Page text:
Trump and the U.S. Stock Market

December 24, 2018

Earlier in his presidency, Donald Trump would frequently cite rising U.S. share prices as a vote of confidence in his leadership and economic policies. However, less than two years into his term, the Nasdaq and S&P 500 have entered bear market territory, and the Dow Jones Industrials, with a 19.1% slide from peak, is knocking on that door. Bear markets occur when a peak to trough move is 20.0% or greater. The Nasdaq is down 23.1% and the S&P has fallen 20.1% from their last cyclical highs early this quarter.

Many historical bear markets have far exceeded the 20% threshold. In fact, breaking the 20% threshold oftentimes becomes a fresh psychological stimulant of selling pressure. The DOW plunged 89% in the Great Depression, 45% during the Watergate era, 36% in a mere 55 days between August 25 and October 19 of 1987, and over 50% in the 21st century’s two prior bear markets, occurring in 200o-02 in association with the dot-com bursting bubble and the 9-11 attacks and then again 2007-09 during the Great Recession.

Although the DOW is still clinging to a net 9.9% advance since Trump’s inauguration on January 20, 2017, only one of his four predecessors steered a worse performance in comparable time periods. By Christmas 2010, the DOW was on balance 45.6% above its level when Obama took office on January 20, 2009. Under the stewardship of George Herbert Walker Bush and Bill Clinton, the DOW had climbed 17.3% and 18.2% by Christmas of their second years. Only in the case of George W. Bush when the U.S. economy experienced an early recession despite big tax cuts, did the DOW do worse (a drop of 20.2% by the second Christmas) than it has in the Trump Presidency.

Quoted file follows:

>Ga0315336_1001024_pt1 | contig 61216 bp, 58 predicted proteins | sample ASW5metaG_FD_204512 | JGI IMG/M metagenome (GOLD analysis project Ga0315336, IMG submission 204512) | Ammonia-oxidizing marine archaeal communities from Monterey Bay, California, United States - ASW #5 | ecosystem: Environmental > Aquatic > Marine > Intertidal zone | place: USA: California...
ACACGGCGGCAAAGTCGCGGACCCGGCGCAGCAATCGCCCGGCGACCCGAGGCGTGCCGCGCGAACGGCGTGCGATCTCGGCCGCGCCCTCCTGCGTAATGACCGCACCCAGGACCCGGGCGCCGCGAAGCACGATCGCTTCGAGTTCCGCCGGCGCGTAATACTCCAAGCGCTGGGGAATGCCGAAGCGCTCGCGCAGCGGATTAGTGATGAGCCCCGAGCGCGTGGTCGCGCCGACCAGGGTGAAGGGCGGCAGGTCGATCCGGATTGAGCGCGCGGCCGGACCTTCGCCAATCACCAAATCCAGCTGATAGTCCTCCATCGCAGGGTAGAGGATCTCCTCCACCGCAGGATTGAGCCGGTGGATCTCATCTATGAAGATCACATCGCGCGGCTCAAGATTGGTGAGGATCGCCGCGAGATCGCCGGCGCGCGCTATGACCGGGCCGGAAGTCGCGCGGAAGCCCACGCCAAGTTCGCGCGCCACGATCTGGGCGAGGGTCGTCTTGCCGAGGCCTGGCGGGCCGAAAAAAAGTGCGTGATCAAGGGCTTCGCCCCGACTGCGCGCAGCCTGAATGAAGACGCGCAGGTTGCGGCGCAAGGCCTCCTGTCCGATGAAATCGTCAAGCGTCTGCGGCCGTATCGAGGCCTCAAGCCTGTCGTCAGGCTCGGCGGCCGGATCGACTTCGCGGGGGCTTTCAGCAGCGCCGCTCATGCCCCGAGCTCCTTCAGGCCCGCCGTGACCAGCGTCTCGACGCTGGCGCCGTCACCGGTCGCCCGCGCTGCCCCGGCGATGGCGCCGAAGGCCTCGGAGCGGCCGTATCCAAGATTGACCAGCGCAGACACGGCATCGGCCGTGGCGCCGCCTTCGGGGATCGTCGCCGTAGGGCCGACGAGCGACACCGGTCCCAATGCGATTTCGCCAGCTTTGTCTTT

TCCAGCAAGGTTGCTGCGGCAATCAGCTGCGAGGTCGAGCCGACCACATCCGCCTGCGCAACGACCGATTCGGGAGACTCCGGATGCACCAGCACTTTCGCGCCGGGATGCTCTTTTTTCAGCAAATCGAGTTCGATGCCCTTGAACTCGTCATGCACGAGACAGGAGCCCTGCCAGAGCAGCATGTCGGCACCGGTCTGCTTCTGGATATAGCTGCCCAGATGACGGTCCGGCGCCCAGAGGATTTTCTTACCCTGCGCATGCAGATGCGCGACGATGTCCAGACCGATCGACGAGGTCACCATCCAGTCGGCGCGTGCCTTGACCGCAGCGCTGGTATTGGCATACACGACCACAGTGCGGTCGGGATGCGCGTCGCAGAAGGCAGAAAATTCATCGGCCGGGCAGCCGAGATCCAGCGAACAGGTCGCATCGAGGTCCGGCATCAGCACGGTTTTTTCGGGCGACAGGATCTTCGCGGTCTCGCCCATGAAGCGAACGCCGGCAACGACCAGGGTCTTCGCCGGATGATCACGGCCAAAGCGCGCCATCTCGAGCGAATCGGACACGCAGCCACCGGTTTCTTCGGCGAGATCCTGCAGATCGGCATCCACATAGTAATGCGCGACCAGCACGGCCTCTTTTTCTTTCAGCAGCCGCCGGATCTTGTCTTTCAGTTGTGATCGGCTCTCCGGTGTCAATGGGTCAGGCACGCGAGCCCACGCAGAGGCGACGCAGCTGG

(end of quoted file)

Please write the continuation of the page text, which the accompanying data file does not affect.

There’s a lot of correlation among different countries’ stock market performances, but the U.S. market lately in contrast to many times in the past has underperformed others. Just this month, the Dow has slipped 14.7% so far, whereas the comparable slides of the British, German and Japanese stock markets in December have been 4.2%, 5.5%, and 9.8%. That seems counter-intuitive in light of the relatively more robust rate of U.S. economic growth, continuing low but near-target U.S. inflation, and low fixed income bond yields. Many people would agree that the weak link among potential factors that determine the performance of U.S. equities is the multi-dimensional flow of uncertainty coming out of the White House, whether it be foreign policy, fiscal policy, immigration policy, or relationships between the president and the judiciary, press, intelligence agencies, central bank, or even the president’s own advisers. Rarely if ever has a U.S. bear market been so caused by the behavior of the president.

As a candidate for president, Donald Trump was unsuccessfully depicted by various opponents as a con man even as he captured the imagination of many voters with the ingenious marketing slogan, “make America Great again.” It seems the greatest con of all was put on the American people, and from the nation’s high pinnacle as leader of the free world both militarily, diplomatically, and economically, there exists an awfully long distance for it to fall potentially. This could pose an eventual risk to dollar hegemony, and only then will people appreciate what an enormous benefit that post-WW2 role has been.

Copyright 2018, Larry Greenberg. All rights reserved. No secondary distribution without express permission.



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